Peyton’s Promise remembers late child, fundraises for a local difference


Peyton Belling lost his battle to cancer when he was 3 years old Feb. 25, 2015. (Submitted photos)

By Anna Skinner

Molly and Eric Belling want their donators to see where their funds are going and how they make a difference.

The nonprofit organization Peyton’s Promise was launched shortly after the Bellings’ 3-year-old son Peyton  lost his battle with cancer.

Funds raised through the Peyton’s Promise nonprofit went to provide memory boxes and molding materials for Riley Hospital.

“We wanted to do something to keep his memories alive,” Molly said. “He was a very energetic, very vibrant, typical 3-year-old who loved Thomas the Train. The color orange was his favorite color. We very much so knew that by the time he was 6 months old. That’s how he was during his short life, with a very decisive kind of manner with the decisions he made. He didn’t change his mind every often, a characteristic you don’t see in other children at all.”

The nonprofit’s first fundraiser was a golf outing only three months after Peyton died. The organization raised $11,000. The second year’s golf outing raised $15,000.

“Our mission at Peyton’s Promise is kind of our promise to Peyton of the things we will do in his name and his honor throughout the rest of our lives,” Molly said. “And that promise is that we will provide tangible goods to families faced with adversity, which could be a variety of things. Overall, we want to make sure that people can see where their money is going when they make a donation, like, ‘Here’s where it goes, here’s what it’s doing.’ We are all for research and finding cures for cancer and other diseases, but we don’t necessarily put donations toward that because you can’t see where that’s going. We always have something specific for each (golf) outing that we identify, and that’s what we work toward. We try to make that very clear to people.”

The first year, the funds went toward memory boxes and hand/foot molds at Riley Hospital. Molly said that when things begin to take a turn for the worse with a child in the hospital, a specialist comes in to create a mold of the child’s hand or foot to send home with the family.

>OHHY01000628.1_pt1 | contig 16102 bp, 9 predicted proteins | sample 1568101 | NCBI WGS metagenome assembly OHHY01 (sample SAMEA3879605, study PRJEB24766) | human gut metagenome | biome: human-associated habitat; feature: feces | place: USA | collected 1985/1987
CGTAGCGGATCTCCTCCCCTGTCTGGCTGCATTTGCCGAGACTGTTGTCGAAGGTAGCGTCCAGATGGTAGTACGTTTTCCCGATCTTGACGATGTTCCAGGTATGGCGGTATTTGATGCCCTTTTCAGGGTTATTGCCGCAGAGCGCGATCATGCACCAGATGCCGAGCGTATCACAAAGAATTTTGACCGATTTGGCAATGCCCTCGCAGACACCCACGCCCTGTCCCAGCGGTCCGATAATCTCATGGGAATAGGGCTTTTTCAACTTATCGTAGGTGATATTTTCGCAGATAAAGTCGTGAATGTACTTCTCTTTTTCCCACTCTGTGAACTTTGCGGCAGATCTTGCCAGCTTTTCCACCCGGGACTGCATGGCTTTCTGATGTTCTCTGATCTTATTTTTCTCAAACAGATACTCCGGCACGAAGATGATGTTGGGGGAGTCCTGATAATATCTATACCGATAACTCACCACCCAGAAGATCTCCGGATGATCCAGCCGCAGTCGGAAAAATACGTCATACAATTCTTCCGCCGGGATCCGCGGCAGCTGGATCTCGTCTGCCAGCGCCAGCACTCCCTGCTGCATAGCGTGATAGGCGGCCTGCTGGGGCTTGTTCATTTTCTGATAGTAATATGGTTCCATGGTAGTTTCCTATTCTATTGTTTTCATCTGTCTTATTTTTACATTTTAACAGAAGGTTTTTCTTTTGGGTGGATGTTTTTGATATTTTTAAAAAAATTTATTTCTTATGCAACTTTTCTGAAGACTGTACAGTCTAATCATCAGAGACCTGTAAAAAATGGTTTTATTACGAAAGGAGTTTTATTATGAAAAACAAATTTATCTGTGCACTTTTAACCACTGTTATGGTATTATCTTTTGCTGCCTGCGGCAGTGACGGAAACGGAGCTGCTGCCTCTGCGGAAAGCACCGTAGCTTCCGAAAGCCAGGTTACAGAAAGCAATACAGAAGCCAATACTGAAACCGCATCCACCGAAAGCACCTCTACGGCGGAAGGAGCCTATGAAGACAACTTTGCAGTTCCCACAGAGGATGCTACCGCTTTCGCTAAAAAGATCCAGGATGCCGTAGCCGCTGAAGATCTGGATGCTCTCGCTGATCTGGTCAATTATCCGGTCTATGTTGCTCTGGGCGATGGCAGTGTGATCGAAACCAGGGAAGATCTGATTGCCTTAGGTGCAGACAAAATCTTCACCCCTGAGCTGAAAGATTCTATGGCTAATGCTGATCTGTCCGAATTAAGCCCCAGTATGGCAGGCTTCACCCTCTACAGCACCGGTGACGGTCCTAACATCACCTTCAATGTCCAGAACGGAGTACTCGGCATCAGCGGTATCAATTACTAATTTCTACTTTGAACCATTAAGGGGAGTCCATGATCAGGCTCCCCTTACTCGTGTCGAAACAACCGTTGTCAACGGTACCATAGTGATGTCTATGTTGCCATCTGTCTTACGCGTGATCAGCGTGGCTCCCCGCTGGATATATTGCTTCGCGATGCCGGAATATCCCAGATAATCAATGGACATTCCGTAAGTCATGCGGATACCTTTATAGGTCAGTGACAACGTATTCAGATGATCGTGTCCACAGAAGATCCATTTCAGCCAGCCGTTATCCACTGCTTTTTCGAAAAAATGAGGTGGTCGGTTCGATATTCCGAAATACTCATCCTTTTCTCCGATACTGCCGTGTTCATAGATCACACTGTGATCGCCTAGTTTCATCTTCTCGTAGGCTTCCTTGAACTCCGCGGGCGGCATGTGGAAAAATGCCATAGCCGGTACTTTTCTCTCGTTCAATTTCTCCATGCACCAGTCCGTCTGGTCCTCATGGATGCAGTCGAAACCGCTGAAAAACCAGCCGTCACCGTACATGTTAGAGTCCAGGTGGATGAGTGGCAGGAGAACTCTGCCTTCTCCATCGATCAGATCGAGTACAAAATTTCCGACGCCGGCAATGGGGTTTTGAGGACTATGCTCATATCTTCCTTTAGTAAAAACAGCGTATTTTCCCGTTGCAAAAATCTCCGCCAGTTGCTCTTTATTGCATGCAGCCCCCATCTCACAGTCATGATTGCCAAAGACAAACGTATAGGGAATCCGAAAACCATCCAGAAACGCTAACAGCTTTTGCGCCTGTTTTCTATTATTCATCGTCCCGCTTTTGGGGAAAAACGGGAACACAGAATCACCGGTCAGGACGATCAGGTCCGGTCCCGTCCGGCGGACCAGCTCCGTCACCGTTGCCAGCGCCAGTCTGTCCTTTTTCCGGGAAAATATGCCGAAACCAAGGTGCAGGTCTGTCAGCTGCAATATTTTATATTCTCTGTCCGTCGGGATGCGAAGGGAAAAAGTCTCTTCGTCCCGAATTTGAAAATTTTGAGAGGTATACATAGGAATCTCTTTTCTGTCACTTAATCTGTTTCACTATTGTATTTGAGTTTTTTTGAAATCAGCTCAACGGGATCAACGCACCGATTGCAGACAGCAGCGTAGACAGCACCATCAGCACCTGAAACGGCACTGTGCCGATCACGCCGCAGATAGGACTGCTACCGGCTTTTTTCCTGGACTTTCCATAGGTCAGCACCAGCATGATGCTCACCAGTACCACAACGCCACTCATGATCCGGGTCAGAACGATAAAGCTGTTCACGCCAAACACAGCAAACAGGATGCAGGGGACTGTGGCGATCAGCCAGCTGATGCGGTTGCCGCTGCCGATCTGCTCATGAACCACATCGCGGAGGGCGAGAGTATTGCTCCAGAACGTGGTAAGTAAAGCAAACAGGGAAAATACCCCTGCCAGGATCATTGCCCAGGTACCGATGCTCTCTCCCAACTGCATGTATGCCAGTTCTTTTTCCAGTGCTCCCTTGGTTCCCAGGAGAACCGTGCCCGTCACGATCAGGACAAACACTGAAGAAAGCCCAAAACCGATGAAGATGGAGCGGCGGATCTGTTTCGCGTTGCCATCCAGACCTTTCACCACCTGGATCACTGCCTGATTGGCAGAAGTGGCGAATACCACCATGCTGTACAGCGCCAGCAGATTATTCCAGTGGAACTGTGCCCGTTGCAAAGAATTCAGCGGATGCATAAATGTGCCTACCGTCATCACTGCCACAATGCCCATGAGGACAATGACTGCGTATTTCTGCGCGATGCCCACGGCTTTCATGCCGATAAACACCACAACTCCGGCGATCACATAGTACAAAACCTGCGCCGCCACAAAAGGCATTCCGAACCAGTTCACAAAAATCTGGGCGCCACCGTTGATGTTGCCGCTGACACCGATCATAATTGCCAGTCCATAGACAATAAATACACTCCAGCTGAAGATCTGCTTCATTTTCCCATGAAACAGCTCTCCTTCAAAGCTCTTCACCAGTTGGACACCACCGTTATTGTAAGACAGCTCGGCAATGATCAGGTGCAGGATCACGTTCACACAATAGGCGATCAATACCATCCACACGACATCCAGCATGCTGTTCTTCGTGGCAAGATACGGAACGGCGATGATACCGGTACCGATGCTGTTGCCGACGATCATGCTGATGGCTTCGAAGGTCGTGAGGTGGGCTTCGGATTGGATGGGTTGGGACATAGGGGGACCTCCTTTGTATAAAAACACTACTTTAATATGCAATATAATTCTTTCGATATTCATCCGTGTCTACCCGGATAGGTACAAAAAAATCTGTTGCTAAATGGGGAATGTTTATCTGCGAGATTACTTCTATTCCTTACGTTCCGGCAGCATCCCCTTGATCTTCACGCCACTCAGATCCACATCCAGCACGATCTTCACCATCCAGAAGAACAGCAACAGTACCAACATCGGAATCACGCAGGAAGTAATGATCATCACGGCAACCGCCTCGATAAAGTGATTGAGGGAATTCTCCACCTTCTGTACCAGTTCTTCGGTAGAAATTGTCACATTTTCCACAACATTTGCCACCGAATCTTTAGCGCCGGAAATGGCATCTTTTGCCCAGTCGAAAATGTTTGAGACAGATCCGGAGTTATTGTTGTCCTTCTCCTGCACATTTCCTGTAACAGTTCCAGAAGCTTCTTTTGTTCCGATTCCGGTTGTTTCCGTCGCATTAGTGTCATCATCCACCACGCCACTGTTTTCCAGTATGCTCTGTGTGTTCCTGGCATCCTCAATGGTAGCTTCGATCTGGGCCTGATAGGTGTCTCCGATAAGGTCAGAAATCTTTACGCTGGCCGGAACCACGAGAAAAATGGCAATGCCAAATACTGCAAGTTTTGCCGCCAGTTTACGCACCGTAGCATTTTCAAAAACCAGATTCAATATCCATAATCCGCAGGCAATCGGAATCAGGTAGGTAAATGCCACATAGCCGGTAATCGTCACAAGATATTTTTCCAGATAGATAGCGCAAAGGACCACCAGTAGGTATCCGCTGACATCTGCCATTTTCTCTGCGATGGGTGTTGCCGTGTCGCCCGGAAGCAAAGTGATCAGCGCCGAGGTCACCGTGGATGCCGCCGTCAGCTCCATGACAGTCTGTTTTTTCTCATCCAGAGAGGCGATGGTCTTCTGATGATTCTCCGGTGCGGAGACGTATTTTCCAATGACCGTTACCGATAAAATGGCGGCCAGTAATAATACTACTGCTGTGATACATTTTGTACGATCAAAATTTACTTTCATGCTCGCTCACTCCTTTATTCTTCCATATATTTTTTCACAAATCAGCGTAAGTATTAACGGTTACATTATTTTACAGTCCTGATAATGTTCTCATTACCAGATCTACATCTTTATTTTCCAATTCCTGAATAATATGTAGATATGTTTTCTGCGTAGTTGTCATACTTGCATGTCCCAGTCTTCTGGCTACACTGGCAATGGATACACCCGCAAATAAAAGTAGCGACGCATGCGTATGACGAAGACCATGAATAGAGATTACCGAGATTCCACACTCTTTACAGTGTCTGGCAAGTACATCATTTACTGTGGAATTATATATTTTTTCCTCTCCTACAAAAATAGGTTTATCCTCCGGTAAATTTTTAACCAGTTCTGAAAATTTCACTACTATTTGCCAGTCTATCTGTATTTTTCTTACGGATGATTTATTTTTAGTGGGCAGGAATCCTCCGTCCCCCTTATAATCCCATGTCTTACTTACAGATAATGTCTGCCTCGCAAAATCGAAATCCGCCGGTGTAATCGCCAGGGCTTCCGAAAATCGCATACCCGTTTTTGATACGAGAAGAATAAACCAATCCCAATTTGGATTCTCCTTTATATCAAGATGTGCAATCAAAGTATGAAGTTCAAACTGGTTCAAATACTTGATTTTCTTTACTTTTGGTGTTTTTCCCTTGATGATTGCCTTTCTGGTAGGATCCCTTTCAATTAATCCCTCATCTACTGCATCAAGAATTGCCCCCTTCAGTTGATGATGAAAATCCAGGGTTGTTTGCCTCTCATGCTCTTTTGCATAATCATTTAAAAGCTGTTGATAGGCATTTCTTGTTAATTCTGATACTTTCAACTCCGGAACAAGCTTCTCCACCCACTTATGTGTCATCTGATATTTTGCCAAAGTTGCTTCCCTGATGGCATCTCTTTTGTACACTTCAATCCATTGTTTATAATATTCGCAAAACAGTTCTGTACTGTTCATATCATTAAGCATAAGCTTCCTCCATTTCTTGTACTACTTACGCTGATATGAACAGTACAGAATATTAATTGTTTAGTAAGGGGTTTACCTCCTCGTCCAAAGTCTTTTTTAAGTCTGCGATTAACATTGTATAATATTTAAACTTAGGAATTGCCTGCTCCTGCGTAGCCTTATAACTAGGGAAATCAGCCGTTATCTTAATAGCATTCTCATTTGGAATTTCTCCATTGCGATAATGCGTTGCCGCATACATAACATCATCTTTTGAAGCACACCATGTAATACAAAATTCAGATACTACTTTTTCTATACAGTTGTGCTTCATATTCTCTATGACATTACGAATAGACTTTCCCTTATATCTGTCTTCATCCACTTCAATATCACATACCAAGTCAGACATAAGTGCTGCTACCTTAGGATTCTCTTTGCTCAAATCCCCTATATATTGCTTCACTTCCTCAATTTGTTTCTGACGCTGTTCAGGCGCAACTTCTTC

Funds raised through the Peyton’s Promise nonprofit went to provide memory boxes and molding materials for Riley Hospital.

“They send you home with that mold, and that mold is basically a replica of your child’s hand or foot,” Molly said. “When you lose a child, that is all you have. So it’s very important when you receive one of those things that nothing ever happens to it.”

To fund the program for one year, the Bellings needed to raise $5,000. Since the first fundraiser raised more than twice that, the program is still funded by Peyton’s Promise’s donations.

Last year, the funds went toward Riley Hospital’s Hope in Healing program, which provides grief therapy to the familes experiencing the loss of a child. The funds raised at this year’s golf outing also will go toward that bereavement program.

“The psychologists are specifically trained in grief, which is huge in that situation,” Molly said. “You can’t apply normal therapy to that kind of situation. The program is based on donations, and it is really important that they continue to receive donations in order to continue doing what they do. The reason we chose them is because leaving the hospital without your child is the worst feeling in the world.”

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Attend the golf outing

The third golf outing for Peyton’s Promise is scheduled for 1 p.m. June 10 at Arrowhead Golf Course, 3974 Club House Dr., Greenfield. Entry fees are $65 for singles or $260 for teams of four. Registration will be available at in April. The deadline to register is May 19.

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